Bay Area thrash masters, Death Angel, are back with their follow-up to 2016’s The Evil Divide. Humanicide is their third installment of the “Wolf Trilogy” that includes 2010’s Relentless Retribution and 2013’s The Dream Calls For Blood. Not only is this the fourth consecutive release produced by Jason Suecof, it’s also the first time the band has recorded more than three albums with the same lineup of players. The value of continuity is apparent upon the first listen of Humanicide. Not only does the band sound like a well-seasoned and cohesive unit, but they also sound confident when they stretch out beyond thrash to offer some diversity of style and substance.
Don’t worry, there’s plenty of metal-up-your-ass-thrash across Humanicide’s 11 tracks. “Divine Defector,” “Ghost of Me,” and “Alive and Screaming” are everything you love about the genre and the band. Elsewhere, the band dabbles in power metal (“I Came for Blood,” “Revelation Song”), pays tribute to the New Wave of British Heavy Metal (particularly the intro to the title track), and throws in some crafty tempo changes (“Agressor,” “Of Rats and Men”). Songs like “Immortal Behated” and “The Day I Walked Away” show the band bringing things down in tempo and creating dynamics around loud-quiet-loud song structures. If you thought you’d never hear a piano on a Death Angel album, you were wrong. The important thing to remember is that it works.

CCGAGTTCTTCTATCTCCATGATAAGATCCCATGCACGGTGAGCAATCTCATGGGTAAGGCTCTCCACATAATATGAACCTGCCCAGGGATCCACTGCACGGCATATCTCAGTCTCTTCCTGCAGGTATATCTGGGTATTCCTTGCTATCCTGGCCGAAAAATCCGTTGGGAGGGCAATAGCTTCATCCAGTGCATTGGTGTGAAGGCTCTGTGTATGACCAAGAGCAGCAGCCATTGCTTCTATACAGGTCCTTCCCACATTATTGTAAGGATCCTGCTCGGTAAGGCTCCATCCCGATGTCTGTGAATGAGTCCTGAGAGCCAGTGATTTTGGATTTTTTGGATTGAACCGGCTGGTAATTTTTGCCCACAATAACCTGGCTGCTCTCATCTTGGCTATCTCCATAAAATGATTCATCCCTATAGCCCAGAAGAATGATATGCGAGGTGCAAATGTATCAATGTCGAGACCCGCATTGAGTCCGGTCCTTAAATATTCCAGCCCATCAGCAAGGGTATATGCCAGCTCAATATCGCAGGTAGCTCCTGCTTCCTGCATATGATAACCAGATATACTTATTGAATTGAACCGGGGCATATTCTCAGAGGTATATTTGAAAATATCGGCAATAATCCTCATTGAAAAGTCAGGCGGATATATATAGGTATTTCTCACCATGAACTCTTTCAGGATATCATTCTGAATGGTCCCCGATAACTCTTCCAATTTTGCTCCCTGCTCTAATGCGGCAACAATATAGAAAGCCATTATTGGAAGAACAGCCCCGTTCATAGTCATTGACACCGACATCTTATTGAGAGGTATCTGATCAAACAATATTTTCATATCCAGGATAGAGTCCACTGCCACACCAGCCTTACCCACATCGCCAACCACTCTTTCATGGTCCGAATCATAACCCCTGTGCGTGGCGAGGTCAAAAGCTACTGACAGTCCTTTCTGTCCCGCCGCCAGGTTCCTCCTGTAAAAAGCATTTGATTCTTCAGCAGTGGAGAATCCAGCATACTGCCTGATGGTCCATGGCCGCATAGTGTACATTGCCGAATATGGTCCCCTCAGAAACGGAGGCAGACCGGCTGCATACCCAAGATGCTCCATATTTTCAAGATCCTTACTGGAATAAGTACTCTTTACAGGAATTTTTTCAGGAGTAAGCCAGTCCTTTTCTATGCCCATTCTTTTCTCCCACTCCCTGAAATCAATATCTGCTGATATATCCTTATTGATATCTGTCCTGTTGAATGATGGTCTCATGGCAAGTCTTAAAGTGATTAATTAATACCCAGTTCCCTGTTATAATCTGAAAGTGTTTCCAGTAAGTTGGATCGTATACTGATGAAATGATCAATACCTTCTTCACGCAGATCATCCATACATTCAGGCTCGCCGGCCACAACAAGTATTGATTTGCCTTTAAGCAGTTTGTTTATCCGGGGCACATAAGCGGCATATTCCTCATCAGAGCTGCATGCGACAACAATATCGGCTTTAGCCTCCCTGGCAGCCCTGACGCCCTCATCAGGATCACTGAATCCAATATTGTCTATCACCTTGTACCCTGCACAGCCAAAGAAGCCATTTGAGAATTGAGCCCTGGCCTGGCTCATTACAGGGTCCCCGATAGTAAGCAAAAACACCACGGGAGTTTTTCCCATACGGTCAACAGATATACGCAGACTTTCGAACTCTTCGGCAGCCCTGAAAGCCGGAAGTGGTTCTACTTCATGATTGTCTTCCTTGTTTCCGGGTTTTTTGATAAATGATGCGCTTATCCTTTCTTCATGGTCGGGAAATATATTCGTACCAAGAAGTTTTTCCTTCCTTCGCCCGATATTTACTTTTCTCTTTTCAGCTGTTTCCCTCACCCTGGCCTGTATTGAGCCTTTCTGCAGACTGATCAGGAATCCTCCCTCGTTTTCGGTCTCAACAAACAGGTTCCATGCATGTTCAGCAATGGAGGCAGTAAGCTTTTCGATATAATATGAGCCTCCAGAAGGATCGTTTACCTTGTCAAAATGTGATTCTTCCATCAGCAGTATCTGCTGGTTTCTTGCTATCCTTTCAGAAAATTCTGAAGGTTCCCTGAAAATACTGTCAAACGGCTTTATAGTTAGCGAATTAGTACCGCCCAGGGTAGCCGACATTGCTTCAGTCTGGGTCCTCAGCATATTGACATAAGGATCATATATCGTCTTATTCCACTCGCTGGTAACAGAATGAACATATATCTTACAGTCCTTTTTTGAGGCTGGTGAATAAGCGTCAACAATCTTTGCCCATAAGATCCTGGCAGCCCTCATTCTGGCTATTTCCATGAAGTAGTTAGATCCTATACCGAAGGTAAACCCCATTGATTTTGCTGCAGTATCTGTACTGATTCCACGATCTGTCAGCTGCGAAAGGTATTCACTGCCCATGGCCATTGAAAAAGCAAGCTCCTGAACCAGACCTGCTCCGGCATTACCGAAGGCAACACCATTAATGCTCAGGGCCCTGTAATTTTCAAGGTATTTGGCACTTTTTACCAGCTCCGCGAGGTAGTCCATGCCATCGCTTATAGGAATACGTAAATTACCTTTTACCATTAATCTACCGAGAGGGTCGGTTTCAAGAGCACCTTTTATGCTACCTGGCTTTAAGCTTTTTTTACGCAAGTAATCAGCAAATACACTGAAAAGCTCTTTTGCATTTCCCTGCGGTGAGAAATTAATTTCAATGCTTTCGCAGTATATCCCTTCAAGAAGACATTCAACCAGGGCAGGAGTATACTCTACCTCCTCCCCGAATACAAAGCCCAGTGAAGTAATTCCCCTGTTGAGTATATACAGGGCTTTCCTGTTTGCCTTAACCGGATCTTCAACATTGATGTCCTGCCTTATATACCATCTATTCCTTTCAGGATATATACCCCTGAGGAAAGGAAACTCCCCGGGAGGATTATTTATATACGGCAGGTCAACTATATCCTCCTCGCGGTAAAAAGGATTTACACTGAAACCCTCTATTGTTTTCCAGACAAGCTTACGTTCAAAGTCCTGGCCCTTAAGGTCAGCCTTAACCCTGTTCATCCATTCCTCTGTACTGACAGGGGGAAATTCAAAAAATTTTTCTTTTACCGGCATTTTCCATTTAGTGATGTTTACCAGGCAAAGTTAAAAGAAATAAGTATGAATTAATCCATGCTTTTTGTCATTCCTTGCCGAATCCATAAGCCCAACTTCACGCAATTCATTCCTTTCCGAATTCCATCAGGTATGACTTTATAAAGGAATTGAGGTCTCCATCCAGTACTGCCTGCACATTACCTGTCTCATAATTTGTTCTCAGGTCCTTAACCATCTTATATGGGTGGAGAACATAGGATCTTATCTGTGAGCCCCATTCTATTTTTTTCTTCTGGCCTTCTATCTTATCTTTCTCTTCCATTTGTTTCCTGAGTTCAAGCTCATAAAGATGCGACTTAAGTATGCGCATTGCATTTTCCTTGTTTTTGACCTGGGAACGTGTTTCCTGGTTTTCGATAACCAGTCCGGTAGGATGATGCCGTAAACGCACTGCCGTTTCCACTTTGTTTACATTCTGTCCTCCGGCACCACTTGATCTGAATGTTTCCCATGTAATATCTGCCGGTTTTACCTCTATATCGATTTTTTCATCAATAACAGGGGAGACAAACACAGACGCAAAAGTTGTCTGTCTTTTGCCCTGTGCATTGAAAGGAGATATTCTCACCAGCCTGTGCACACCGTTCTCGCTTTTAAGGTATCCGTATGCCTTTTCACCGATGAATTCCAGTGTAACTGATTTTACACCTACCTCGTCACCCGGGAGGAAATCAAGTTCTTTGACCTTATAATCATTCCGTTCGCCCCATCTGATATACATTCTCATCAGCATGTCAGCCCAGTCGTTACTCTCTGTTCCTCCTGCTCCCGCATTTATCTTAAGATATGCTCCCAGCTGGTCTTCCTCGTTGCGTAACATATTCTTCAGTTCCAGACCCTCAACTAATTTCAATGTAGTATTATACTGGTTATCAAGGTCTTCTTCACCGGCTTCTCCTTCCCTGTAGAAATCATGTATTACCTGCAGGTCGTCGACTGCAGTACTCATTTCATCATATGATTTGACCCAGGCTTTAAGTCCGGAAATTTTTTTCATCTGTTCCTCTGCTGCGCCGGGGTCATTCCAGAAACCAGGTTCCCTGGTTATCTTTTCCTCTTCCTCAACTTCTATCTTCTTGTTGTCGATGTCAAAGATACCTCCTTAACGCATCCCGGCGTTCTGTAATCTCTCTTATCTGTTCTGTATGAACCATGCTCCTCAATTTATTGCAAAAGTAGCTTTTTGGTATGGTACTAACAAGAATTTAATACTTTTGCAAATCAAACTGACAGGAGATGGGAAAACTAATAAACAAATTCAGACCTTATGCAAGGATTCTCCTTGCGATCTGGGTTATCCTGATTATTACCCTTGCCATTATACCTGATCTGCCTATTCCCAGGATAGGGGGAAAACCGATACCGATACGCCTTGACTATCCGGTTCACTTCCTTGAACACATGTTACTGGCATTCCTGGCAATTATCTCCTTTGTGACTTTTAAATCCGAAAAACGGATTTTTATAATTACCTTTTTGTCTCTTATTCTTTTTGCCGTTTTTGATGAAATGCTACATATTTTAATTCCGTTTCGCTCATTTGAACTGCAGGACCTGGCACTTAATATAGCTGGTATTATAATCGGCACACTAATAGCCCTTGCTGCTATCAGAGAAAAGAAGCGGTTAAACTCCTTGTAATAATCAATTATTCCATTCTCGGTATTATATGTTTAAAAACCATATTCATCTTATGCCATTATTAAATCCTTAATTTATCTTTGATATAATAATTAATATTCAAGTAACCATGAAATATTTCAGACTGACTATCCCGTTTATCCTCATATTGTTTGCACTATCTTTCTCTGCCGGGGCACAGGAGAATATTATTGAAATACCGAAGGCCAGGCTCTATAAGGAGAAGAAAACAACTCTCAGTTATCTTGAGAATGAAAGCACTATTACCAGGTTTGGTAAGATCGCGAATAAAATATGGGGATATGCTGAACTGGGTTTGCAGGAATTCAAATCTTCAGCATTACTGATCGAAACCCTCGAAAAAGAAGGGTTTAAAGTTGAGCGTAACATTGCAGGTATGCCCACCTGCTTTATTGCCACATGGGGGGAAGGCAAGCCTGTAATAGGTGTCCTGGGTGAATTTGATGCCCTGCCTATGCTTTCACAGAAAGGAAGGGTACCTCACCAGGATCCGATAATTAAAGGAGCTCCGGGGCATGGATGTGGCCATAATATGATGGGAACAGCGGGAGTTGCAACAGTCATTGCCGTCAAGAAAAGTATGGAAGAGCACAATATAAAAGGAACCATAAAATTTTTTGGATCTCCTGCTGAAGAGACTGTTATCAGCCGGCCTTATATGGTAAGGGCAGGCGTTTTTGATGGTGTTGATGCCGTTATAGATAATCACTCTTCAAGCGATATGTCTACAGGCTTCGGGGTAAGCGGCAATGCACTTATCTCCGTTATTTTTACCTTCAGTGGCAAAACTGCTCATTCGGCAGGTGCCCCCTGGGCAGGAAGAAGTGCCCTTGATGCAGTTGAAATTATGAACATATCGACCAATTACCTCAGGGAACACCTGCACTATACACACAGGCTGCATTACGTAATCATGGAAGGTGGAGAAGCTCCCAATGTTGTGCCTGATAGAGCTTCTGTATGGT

There’s some stand-out performances throughout the album. Notably Rob Cavestany’s guitar work, like the solos on “Humanicide,” “Agressor,” “Revelation Song,” and “Of Rats and Men,” and Mark Osegueda’s lion’s roar of a vocal performance. Indeed, Osegueda sounds as strong as ever, like his lungs are full of fire. But, the songwriting is what makes this one of the more interesting albums in the band’s catalog. The arrangements, song dynamics, and performances all gel together into a product that only a band of veteran musicians could create.
As a reviewer, I typically listen to the album several times, taking notes for each song as I carve through the various layers of the album. I could provide a review based on this system, but for Humanicide the songs don’t just stand on their own individually, but play on each other in the formation of the overall album. Some of the songs didn’t strike me as anything special on the first few listens. They’re by no means bad, but just seemed to lack the aggression or bite that I wanted to hear. But, letting the album play through without trying to break down each individual track is where I found the next level of appreciation. That said, it will be interesting to see if Humanicide will be a stepping stone to the next release where the band experiments and explores territories outside of thrash deeper or if they produce a “return to roots” effort. I’m never one to turn down classic, old-school thrash, but Death Angel has accomplished enough here to peak my interest for how much further they could explore different styles.
For Death Angel fans, Humanicide is a must-have release for their 2nd act and current upward evolution. For thrash metal fans, there’s plenty here to sick your teeth in – though The Evil Divide (or The Ultra-Violence) is probably what you’ll find yourself wanting to hear. But, if you’re a music lover who appreciates when artists take a chance and delve into uncharted waters, this is an extremely satisfying release.
– J. Kevin Lynch